Stock market volatility reflects a weak economy and the end of a generational bull market. S&P 500 back to 1998 levels. Middle class thrown to the wolves in this stock market.
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The economic crisis has ushered in the end of a generation long bull market. Most average investors ignore the fact that heavy market volatility is a sign of an unhealthy stock market. The stock market since the lows reached in 2009 has been on an unstoppable bull run. Yet the real economy where most Americans work and spend money has not reflected any of this irrational exuberance. The S&P 500 has rallied 53 percent from the lows reached in early 2009 and that is including the current retracement back. On Tuesday the stock market pulled back on data showing consumer confidence plunging from what analysts had expected. Outside of Wall Street the economy is walking on eggshells.
If we look at S&P 500 data we find that we have entered into a new era:
The above chart highlights milestones for the S&P 500 dating back to 1968. For the S&P 500 to double from 100 to 200, it took a slow 17 years. From 200 to 400 it took 6 years, an incredibly quick jump. Another 6 years after that and the S&P 500 was riding high at 800. From 1997 to 2007 the S&P 500 went from 800 to 1,576 in the intraday high that is now far in the past. It almost doubled yet again in a 10 year horizon. Yet that trend has been broken. The S&P 500 is now back to 1,041 and has pulled back to levels seen in 1998. Does anyone really see the S&P 500 going to 2,000 any time soon?
“The stock market needs to reflect the underlying health and productivity of the overall economy and not simply the gambling penchant of Wall Street banks.”
Most of America is dealing with the new austerity that is being thrust on them from an unforgiving economy and a government that seems to be preoccupied with helping out the financial industry before setting things right with the average worker. In other words, the middle class is being thrown to the wolves in this crisis. The government is serving the interest of big money at the detriment of the middle class.
If we look at the volatility of the S&P 500 over the past 22 years we’ll notice two different stories. From 1988 to 2000, the stock market enjoyed a once in a lifetime bull run. There were virtually no negative years and some incredible year over year gains. Keep in mind that we are looking at a 12 year timeframe on a tiny chart but this is over a decade of mental conditioning here. If we look from 2000 to our present day, the massive amount of volatility has sent the S&P 500 to levels seen in 1998:
2008 was the worst stock market year since the Great Depression. That is how bad that one year turned out for investors. This large amount of volatility simply reflects a weak real economy and the recent stock market run to the peak of the mountain was super charged by taxpayer money going into large investment banks who in return went into the stock market and gambled your hard earned money. Clearly it hasn’t done much for consumer confidence, aiding in the foreclosure crisis, or bringing jobs back. What then did all this money really accomplish?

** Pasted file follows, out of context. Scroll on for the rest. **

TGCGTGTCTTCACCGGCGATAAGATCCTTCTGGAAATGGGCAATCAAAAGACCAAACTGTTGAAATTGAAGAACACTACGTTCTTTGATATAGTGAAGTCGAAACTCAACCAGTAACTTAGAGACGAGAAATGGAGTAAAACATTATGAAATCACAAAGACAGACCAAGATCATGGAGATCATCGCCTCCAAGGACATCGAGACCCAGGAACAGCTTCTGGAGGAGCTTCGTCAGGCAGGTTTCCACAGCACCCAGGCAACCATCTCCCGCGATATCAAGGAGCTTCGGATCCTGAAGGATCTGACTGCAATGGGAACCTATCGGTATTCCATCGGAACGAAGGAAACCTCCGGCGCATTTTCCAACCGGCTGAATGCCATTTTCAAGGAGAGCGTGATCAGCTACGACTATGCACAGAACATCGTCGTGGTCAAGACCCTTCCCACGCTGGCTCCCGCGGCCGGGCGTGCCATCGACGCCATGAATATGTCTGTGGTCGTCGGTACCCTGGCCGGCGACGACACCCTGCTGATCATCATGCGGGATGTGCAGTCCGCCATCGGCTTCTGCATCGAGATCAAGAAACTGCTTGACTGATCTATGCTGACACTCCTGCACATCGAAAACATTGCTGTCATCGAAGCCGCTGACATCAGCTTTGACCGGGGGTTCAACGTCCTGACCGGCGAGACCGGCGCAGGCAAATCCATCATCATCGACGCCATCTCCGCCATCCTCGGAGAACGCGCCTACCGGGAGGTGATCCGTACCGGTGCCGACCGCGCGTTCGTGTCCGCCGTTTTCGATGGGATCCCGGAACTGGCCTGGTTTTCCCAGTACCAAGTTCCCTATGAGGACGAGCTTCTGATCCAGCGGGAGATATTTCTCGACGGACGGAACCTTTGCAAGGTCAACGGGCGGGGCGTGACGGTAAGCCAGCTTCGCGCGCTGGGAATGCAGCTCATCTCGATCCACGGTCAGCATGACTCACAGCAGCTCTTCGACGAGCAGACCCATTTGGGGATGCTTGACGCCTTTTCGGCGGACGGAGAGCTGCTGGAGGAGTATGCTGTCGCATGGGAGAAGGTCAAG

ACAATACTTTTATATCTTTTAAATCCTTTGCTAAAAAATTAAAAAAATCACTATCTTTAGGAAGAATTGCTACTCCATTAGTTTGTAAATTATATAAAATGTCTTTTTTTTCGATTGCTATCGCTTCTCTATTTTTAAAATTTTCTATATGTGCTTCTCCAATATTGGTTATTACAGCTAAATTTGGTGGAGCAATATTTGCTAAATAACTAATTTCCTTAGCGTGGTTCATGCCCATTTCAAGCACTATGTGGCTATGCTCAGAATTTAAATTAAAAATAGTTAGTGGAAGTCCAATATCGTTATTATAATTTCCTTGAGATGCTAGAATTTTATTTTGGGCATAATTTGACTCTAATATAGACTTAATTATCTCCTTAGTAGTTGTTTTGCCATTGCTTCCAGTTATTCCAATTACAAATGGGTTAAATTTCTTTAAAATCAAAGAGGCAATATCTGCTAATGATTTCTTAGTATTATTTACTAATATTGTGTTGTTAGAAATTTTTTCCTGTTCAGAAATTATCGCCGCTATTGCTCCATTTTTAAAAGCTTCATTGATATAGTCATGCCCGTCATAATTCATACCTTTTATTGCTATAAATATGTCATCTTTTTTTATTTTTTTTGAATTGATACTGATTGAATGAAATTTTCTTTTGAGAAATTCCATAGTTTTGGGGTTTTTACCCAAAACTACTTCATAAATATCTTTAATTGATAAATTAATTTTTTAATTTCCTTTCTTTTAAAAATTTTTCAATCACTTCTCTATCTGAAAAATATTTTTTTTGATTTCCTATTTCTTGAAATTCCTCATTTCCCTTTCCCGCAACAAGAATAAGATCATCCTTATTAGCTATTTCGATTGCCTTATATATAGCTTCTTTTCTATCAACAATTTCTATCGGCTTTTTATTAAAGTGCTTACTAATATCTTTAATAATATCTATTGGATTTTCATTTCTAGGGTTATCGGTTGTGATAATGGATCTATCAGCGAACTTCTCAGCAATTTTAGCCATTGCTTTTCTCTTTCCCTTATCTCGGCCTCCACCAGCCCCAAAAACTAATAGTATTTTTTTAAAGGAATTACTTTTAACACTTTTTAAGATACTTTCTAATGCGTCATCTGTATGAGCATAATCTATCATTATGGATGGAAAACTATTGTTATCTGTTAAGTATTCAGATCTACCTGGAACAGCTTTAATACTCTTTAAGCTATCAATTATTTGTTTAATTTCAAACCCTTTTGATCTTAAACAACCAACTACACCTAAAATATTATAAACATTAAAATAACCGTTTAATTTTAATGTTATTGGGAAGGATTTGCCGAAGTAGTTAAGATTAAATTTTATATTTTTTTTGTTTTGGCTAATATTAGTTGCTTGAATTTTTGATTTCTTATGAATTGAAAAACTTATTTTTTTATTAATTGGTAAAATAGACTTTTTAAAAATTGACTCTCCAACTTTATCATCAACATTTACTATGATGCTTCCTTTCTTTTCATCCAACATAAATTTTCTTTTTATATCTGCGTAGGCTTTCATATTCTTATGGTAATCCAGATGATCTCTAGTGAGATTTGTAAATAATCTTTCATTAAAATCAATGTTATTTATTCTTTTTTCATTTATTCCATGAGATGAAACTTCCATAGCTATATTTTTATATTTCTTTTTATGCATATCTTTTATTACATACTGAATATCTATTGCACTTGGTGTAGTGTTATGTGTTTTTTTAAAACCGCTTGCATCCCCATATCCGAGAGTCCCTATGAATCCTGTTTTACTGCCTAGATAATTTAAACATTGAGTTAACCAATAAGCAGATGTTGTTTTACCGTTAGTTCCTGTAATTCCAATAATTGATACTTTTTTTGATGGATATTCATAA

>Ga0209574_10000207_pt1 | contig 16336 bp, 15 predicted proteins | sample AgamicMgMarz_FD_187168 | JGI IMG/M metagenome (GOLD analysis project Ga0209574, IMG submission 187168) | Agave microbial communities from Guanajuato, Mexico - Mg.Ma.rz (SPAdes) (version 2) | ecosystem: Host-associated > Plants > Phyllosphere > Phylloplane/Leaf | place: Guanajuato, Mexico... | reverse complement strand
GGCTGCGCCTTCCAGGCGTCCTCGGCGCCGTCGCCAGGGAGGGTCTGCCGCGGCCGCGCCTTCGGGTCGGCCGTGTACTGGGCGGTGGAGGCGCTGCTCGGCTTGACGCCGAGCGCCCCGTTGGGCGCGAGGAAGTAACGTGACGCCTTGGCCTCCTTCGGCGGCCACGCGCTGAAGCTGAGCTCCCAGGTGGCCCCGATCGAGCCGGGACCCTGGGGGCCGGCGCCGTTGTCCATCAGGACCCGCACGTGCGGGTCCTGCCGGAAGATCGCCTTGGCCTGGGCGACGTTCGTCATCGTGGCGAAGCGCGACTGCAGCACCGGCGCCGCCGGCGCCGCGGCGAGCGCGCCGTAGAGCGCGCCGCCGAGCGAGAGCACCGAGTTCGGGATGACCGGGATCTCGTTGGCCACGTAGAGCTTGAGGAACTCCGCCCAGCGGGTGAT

If we look at the VIX which looks at option trading volume and is a good sign of volatility we also see this recent stock market reshuffling:
What we can gather from all this volatility is a new paradigm has arrived. Most popular financial books that hype compound interest always focus on a convenient 7 to 10 percent annualized gain in the stock market. That may have been the case from 1968 to 2000 but that isn’t the case anymore. What are you going to invest in when U.S. Treasuries are barely offering any interest and bank accounts are offering rates of 0.01 percent on savings accounts? Your mattress would rival some of these rates.
The stock market right now is one large casino. No real reform has taken place and that is why we see no real changes in the economy yet trillions of dollars funneled into a financial abyss. Someone got this money but clearly it wasn’t the middle class. The public was told that money was going to go to shore up the housing market (didn’t happen) and to keep lending to the public going (didn’t happen). So what did happen was that big investment banks used taxpayer money and gambled to bolster their own profits. That was basically the smoke and mirrors campaign that we have gone through.
The middle class is largely a casualty of this all. 9 out of the top 10 jobs in this country are in low paying service sector work. We hear this rhetoric about a double dip but the middle and working class never got out of the first dip to begin with. Who is this double dip for? Wall Street gamblers who have funneled taxpayer money into the casino? Must be nice for their 53 percent rally but sadly none of that is reflected in the real economy. If we want to be happy about gambling why not talk about the person who just won the lottery last night. Wall Street certainly won the lottery here at the expense of the taxpayers. The collapse of consumer confidence is merely a reflection of what most of us already know. The real economy has never recovered.
This is the end of a generational bull run just like the 1920s came crashing down with the Great Depression. Unlike that time, we have allowed the banks and Wall Street to continue to pollute our real economy with their gambling schemes. Can you believe that no real reform has taken place? No wonder why average Americans are displeased with both political parties and are furious at Wall Street.